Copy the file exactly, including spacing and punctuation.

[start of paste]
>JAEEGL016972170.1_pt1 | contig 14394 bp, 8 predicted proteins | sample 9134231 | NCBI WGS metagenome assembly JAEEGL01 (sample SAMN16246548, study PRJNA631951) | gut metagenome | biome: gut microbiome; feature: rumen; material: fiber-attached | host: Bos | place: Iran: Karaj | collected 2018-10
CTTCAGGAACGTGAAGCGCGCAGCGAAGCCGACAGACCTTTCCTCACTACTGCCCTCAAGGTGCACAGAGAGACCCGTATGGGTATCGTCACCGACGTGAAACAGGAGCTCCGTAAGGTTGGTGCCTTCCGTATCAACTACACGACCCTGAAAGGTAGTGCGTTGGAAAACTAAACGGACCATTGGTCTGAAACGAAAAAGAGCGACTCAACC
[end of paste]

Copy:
>JAEEGL016972170.1_pt1 | contig 14394 bp, 8 predicted proteins | sample 9134231 | NCBI WGS metagenome assembly JAEEGL01 (sample SAMN16246548, study PRJNA631951) | gut metagenome | biome: gut microbiome; feature: rumen; material: fiber-attached | host: Bos | place: Iran: Karaj | collected 2018-10
CTTCAGGAACGTGAAGCGCGCAGCGAAGCCGACAGACCTTTCCTCACTACTGCCCTCAAGGTGCACAGAGAGACCCGTATGGGTATCGTCACCGACGTGAAACAGGAGCTCCGTAAGGTTGGTGCCTTCCGTATCAACTACACGACCCTGAAAGGTAGTGCGTTGGAAAACTAAACGGACCATTGGTCTGAAACGAAAAAGAGCGACTCAACC